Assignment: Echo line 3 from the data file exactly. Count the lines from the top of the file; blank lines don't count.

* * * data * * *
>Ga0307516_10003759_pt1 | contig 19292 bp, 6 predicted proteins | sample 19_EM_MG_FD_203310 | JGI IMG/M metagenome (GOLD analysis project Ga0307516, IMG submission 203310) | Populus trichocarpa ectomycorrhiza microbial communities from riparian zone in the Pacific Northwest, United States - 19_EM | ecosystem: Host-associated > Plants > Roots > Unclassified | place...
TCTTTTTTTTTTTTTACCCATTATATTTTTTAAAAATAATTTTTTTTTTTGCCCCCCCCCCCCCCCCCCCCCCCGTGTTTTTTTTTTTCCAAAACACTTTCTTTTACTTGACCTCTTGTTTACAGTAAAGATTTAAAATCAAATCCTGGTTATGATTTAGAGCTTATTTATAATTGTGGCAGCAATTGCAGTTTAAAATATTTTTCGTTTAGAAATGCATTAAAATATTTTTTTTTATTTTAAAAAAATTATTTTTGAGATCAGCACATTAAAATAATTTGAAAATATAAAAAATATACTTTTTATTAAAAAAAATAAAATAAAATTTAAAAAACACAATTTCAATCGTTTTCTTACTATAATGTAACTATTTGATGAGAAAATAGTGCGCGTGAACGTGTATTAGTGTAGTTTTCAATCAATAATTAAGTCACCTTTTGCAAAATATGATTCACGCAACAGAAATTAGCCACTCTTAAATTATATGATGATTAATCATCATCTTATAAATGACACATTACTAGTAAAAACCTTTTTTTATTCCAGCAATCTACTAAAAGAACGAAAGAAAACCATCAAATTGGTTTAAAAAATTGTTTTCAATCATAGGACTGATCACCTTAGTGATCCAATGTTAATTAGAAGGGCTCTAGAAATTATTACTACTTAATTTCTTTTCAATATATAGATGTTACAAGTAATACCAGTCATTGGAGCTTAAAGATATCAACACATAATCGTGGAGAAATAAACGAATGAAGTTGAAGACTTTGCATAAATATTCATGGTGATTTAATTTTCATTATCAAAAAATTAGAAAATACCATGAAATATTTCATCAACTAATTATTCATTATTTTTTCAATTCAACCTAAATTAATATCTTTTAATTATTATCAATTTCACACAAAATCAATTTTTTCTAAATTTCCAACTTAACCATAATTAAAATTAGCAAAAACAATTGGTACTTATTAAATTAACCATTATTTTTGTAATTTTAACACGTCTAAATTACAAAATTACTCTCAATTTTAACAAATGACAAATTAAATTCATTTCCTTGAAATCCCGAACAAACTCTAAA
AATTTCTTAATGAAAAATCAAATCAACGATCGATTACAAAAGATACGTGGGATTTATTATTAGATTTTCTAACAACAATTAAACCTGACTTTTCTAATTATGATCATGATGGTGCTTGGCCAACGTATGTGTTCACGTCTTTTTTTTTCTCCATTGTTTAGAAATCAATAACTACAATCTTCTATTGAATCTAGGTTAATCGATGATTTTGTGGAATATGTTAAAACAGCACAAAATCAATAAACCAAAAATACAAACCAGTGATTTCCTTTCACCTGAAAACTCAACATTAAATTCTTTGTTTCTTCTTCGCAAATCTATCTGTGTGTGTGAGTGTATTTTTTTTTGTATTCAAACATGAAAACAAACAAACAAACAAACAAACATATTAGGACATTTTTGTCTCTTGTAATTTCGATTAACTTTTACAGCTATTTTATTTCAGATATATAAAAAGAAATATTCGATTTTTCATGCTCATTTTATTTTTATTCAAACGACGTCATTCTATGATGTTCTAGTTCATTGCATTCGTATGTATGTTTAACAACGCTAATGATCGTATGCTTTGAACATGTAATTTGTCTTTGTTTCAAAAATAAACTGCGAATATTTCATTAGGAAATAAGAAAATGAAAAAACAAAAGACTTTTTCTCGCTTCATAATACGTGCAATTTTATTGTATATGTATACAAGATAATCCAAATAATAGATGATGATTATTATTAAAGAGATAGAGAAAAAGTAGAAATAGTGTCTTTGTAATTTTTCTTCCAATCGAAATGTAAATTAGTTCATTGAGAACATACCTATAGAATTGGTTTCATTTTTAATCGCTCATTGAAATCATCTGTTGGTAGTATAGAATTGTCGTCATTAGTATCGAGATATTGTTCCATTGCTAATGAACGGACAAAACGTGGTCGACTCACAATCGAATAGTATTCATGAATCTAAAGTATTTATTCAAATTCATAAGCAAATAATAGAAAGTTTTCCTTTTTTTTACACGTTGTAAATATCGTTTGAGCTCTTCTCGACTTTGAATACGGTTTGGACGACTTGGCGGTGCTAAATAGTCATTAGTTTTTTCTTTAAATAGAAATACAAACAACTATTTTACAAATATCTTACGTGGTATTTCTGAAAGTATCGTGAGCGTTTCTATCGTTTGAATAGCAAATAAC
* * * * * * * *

AATTTCTTAATGAAAAATCAAATCAACGATCGATTACAAAAGATACGTGGGATTTATTATTAGATTTTCTAACAACAATTAAACCTGACTTTTCTAATTATGATCATGATGGTGCTTGGCCAACGTATGTGTTCACGTCTTTTTTTTTCTCCATTGTTTAGAAATCAATAACTACAATCTTCTATTGAATCTAGGTTAATCGATGATTTTGTGGAATATGTTAAAACAGCACAAAATCAATAAACCAAAAATACAAACCAGTGATTTCCTTTCACCTGAAAACTCAACATTAAATTCTTTGTTTCTTCTTCGCAAATCTATCTGTGTGTGTGAGTGTATTTTTTTTTGTATTCAAACATGAAAACAAACAAACAAACAAACAAACATATTAGGACATTTTTGTCTCTTGTAATTTCGATTAACTTTTACAGCTATTTTATTTCAGATATATAAAAAGAAATATTCGATTTTTCATGCTCATTTTATTTTTATTCAAACGACGTCATTCTATGATGTTCTAGTTCATTGCATTCGTATGTATGTTTAACAACGCTAATGATCGTATGCTTTGAACATGTAATTTGTCTTTGTTTCAAAAATAAACTGCGAATATTTCATTAGGAAATAAGAAAATGAAAAAACAAAAGACTTTTTCTCGCTTCATAATACGTGCAATTTTATTGTATATGTATACAAGATAATCCAAATAATAGATGATGATTATTATTAAAGAGATAGAGAAAAAGTAGAAATAGTGTCTTTGTAATTTTTCTTCCAATCGAAATGTAAATTAGTTCATTGAGAACATACCTATAGAATTGGTTTCATTTTTAATCGCTCATTGAAATCATCTGTTGGTAGTATAGAATTGTCGTCATTAGTATCGAGATATTGTTCCATTGCTAATGAACGGACAAAACGTGGTCGACTCACAATCGAATAGTATTCATGAATCTAAAGTATTTATTCAAATTCATAAGCAAATAATAGAAAGTTTTCCTTTTTTTTACACGTTGTAAATATCGTTTGAGCTCTTCTCGACTTTGAATACGGTTTGGACGACTTGGCGGTGCTAAATAGTCATTAGTTTTTTCTTTAAATAGAAATACAAACAACTATTTTACAAATATCTTACGTGGTATTTCTGAAAGTATCGTGAGCGTTTCTATCGTTTGAATAGCAAATAAC